The rape and death of an 8-year old girl in Kathua district of Jammu and Kashmir in India shook the national consciousness. There was mudslinging between communities, political parties, and other groups. The undercurrent of polarization that is quietly flowing through the underbelly of India once again upwelled to the surface, peeling off the facade of the perceived communal tolerance in India. There were agitations, counter-agitations, peace marches across the breadth of India. However, these solidarity movements will subside slowly, like similar other issues that rocked the public conscience in recent decades.

Normalization of violence

There is a creeping sense of normalization of violence among us - where the number of deaths becomes just statistics - each atrocity is looked in relative to other atrocities, comparing brutalities, contrasting the evilness.

We have devised a mental mechanism of "Brutality-meter" to gauge the brutality of #violence and then responding to them according to this "meter."

Kathua rape and murder of an 8-year old girl qualify to be at the top of "brutality-meter." Following this incident, widespread protest and solidarity movement commenced across India, which kick-started the unresponsive criminal justice system into action.

Madhu, a tribal youth of unsound mind, was lynched by a mob for stealing food. This issue has ranked at a relatively lower hierarchy in the "meter" since violence against tribals is common. Correspondingly, only a milder response had generated following this incident.

Quantity wise, a chemical attack in Syria, which caused the death of many, should have lead to a widespread protest and condemnation.

But Syria is far away from India and deaths by bombs are natural in that place. So further low rank in the "meter" and proportionally low response from people. Nevertheless, the picture of Aylan Khurshid, 3-year old boy who drowned to death while escaping in a boat from Syria, hit the first rank in the "meter" thus pushing the countries across the globe to take humanitarian actions for refugees. But the impact faded away, and many countries in Europe erupted fences across borders to stem the refugee flow. This means that no one can hold the top rank for ransom for more than a time limit. Other issues are waiting in the queue.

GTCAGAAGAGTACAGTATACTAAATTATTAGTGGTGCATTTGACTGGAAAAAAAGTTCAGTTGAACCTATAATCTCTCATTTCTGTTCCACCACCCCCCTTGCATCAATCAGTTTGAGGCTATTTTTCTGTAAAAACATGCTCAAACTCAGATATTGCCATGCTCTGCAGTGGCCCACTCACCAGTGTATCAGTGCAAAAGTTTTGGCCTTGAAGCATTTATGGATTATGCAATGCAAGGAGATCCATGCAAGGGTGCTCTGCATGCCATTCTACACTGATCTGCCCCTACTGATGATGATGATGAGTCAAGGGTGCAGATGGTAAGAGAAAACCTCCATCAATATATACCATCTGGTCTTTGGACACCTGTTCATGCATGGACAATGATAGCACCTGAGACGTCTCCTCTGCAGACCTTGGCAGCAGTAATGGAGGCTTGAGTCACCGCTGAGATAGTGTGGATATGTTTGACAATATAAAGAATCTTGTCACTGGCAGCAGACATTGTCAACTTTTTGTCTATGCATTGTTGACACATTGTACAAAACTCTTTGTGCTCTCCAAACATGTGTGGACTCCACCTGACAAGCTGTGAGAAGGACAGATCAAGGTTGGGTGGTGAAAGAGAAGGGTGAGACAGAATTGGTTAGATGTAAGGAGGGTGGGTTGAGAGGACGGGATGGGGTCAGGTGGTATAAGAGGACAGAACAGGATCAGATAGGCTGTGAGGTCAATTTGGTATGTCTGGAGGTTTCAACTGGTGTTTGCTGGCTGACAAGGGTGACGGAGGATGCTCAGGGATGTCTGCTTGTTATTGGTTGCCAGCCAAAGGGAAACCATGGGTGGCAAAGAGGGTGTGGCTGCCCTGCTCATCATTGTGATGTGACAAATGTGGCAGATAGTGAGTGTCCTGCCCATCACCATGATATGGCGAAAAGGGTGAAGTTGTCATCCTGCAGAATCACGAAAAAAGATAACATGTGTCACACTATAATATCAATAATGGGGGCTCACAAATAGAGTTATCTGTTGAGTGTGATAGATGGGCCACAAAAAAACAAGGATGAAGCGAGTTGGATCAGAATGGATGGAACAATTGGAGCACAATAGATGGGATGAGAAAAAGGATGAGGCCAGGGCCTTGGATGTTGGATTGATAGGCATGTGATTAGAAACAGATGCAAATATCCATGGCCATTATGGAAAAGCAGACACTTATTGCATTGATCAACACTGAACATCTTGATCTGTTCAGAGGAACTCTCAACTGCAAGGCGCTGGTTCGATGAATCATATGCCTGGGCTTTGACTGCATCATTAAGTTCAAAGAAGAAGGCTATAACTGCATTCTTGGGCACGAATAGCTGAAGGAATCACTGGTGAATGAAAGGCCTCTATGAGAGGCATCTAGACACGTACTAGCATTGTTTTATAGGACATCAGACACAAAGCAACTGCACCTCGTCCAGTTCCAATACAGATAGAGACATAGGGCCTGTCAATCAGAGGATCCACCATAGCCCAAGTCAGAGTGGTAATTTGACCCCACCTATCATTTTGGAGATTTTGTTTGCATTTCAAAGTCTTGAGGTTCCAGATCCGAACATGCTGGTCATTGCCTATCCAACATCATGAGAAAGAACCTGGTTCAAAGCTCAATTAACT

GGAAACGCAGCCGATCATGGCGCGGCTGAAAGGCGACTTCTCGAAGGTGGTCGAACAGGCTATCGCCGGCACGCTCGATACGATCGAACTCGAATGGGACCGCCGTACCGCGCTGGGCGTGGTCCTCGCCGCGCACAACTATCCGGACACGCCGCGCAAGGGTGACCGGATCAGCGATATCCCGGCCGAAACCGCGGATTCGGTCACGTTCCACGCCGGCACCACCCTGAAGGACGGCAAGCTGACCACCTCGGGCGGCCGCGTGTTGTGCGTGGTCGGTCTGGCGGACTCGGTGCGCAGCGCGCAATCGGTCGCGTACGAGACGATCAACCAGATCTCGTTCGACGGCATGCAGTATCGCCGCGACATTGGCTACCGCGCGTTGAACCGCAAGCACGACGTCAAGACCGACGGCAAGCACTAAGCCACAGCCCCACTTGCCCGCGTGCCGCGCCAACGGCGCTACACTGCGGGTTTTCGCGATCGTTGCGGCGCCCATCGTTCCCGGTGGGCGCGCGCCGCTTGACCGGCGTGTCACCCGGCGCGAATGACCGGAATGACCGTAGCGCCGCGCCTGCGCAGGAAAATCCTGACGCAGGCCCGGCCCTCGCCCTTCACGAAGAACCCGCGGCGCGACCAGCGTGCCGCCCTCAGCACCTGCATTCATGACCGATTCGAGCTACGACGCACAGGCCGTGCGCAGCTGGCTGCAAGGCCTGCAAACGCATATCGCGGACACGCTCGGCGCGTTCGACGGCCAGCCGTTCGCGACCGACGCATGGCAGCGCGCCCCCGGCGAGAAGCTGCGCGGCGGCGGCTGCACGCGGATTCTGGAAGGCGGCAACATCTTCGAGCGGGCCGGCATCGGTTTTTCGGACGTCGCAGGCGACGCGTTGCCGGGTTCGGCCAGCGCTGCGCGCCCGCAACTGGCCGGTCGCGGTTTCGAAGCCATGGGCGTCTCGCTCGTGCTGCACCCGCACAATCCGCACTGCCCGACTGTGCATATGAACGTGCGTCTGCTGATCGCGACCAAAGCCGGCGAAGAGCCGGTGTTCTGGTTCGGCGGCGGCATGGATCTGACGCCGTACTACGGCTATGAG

Since refugee crisis are normalized across the world, Rohingya refugee crisis is outside the radar of the "meter." Sorry Rohingyas, better luck next time with the "brutality-meter."

Environment pollution and biodiversity degradation may occupy the lowest rank in the meter. Even the U.S has opted out of Paris Treaty, refusing to acknowledge the existence of climatic change. Hard luck for sinking islands and fragmenting habitats.

Amidst these, we can precisely gauge what the response must be for violence against animals will be. They form the primary testing field for genetic engineering, thus altering their very essence of existence. However, when the hardcore brutalities are vying for a place in the "meter," these kinds of nuanced brutalities and ethical violations have no chance in the competition.

'Hierarchization' of violence

The "brutality-meter" has many structural problems. One among them is the "spatial-effect." Thus there is a disparity in response to violence and space where it had occurred. When Syria was being bombarded with air-strikes, simultaneously there was an incident which shook the world into a shock-wave - the Paris bomb attack. The response and solidarity for this event were at such a level that we may think the "meter" had erred in ranking the two incidents. But the structural bias of the "meter" is the real culprit here. In case of India, a "middle-class effect" on the "meter" is profound. Thus rape and murder of a middle-class girl, Nirbaya, aroused such a response that nullified the frequent and almost everydayness of rape and murder of poor Dalit girls, even making these incidents invisible to the "meter."